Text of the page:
Saturday, May 15, 2010

How not to practice law: if you make a mistake lie to cover it up

Here is a new addition to our "how not to practice law" series. This one illustrates a basic principle that I try to teach my students (and my kids for that matter): if you make a big mistake, don't lie to try to cover it up. Accept the fact you screwed up and make a plan to fix the problem or deal with the consequences.

In this case, an attorney did not file a lawsuit until after the applicable statute of limitations had expired. He then lied about why this happened and misrepresented the accident date in the complaint by a year to conceal the statute of limitations problem. Eventually, the case was dismissed which precluded any recovery for the client's substantial injuries. To make matters worse, the attorney did not have malpractice insurance so the client also did not have a realistic chance to recover anything from the attorney in a legal malpractice claim. Finally, when facing an investigation for the handling of the case, the attorney did not respond to Bar Counsel's written requests for information.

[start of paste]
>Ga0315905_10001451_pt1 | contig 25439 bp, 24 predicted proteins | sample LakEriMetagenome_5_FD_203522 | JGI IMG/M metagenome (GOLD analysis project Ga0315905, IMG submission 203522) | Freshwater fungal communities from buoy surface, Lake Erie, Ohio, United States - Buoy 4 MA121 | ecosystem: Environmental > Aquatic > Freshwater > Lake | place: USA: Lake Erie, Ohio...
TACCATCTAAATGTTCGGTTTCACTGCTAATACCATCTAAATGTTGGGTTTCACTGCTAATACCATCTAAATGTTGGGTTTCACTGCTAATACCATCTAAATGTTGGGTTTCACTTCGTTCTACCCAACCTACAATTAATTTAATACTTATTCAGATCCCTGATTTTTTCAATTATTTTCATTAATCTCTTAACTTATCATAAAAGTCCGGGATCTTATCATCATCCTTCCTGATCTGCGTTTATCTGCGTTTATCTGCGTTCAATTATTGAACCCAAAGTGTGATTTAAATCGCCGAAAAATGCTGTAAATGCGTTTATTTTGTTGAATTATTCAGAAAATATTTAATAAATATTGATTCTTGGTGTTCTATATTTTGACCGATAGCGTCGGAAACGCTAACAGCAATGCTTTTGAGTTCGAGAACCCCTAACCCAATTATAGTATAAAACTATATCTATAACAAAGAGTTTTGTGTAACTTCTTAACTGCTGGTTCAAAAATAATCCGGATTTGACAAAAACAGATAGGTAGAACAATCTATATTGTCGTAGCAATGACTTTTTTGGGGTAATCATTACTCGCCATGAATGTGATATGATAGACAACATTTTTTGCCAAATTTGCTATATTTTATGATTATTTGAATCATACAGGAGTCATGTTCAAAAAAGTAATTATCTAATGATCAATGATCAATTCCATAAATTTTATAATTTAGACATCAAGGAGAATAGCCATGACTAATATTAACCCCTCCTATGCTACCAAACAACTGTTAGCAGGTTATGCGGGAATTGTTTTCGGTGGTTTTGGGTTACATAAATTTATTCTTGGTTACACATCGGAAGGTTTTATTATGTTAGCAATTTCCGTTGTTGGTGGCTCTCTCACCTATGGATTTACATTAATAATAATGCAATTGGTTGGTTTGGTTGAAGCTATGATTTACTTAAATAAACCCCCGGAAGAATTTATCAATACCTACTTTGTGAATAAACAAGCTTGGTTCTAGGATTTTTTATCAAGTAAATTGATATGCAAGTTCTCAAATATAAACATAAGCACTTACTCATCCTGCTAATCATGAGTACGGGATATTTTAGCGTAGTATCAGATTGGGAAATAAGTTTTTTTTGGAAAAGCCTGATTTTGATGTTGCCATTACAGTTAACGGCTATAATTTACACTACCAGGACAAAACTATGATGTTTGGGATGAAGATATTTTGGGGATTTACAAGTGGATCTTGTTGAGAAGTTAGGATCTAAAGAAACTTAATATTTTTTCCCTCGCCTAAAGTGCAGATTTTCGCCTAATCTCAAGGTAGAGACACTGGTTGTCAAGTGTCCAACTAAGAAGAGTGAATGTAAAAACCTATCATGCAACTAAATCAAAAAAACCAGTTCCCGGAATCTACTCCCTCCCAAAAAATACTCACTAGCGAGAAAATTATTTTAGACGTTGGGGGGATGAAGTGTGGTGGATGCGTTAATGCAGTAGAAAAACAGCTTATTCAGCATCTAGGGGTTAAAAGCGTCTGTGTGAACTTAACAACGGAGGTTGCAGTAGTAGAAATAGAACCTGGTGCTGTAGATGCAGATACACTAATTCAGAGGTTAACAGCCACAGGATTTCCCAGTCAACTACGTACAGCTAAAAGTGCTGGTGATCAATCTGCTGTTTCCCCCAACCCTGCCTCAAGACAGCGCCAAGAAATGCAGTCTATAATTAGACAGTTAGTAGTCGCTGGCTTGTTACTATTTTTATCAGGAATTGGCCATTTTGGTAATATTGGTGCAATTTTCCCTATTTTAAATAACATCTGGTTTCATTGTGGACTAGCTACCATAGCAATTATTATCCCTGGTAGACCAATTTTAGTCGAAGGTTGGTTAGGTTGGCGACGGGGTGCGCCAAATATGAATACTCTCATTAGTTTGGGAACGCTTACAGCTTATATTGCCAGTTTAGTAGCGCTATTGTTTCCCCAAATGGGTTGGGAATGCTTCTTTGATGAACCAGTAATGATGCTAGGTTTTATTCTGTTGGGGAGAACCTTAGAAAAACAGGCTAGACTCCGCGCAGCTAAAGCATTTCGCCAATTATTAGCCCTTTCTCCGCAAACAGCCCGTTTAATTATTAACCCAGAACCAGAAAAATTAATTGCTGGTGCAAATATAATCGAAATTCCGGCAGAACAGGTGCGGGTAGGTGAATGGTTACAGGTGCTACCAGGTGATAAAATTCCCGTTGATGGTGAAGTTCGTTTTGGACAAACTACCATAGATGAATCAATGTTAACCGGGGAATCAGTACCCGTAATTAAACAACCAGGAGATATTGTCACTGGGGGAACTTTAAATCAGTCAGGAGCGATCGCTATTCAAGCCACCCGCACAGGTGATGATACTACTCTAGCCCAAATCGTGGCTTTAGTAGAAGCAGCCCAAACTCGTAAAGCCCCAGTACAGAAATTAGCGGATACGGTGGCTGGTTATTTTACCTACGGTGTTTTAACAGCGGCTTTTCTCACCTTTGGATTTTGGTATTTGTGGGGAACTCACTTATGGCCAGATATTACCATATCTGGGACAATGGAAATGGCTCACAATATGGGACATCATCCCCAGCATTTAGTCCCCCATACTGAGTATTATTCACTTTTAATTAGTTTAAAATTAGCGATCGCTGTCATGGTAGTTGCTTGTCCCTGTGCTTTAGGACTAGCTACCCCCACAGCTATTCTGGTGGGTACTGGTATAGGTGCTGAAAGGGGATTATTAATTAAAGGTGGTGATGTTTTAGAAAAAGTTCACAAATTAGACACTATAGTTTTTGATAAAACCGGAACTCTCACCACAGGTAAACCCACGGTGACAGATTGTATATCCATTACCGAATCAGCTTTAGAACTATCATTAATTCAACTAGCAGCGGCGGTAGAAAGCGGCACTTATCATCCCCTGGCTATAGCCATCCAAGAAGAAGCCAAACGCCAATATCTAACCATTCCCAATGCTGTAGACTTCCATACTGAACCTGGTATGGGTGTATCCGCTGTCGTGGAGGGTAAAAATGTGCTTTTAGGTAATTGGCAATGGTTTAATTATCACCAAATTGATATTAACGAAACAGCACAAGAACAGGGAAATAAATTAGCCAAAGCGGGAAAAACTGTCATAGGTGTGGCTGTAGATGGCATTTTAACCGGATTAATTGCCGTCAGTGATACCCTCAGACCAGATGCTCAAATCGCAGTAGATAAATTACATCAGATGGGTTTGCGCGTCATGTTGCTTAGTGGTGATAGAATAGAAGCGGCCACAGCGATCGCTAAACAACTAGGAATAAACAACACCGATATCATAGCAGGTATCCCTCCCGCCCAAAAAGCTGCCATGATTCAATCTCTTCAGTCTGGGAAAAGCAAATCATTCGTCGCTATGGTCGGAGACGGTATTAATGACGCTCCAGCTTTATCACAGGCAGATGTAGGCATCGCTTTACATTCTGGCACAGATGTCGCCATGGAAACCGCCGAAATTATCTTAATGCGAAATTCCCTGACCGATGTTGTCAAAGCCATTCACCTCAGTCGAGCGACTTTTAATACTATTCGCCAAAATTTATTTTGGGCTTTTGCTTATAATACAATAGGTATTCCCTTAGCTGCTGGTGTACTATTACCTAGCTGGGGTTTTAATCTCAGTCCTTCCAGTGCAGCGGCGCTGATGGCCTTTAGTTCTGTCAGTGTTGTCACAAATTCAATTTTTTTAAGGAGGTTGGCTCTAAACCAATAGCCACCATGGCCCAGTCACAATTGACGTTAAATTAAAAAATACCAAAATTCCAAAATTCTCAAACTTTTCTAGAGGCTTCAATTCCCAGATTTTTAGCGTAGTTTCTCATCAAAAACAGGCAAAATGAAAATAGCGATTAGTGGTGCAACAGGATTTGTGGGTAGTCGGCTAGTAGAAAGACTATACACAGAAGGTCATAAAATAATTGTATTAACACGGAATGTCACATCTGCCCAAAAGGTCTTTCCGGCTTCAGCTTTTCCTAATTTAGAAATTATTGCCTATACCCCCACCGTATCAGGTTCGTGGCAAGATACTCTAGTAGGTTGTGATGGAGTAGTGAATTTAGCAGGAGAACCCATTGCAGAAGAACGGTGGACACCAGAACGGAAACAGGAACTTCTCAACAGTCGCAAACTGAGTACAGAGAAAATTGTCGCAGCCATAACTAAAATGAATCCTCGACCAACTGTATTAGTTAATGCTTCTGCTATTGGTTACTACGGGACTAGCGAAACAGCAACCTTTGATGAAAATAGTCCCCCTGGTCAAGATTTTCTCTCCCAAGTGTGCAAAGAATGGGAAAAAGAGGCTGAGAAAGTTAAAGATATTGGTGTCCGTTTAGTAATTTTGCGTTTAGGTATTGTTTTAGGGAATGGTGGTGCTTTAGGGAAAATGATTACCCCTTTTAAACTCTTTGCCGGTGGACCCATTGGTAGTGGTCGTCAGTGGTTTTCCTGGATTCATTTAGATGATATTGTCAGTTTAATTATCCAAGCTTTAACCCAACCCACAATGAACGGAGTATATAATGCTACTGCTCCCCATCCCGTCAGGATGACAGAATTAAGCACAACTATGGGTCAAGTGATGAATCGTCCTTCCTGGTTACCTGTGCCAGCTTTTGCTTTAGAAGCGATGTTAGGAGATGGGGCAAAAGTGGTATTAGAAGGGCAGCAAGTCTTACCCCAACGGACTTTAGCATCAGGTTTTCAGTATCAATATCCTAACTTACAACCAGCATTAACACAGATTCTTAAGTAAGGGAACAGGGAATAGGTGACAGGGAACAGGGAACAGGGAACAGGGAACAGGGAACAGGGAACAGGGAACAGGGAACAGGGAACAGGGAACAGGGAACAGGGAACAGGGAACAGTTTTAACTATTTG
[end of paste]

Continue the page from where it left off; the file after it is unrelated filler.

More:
Although, at the time, the attorney was undergoing a nasty and unexpected firm dissolution in which he was locked out of his office, marital discord and health issues, the court found that these factors did not explain or mitigate the blown statute and ensuing acts of serious dishonesty.

The case is called Attorney Grievance Commission of Maryland v. Bleeker and it is available here.

Thanks to the Legal Profession Blog for the information.

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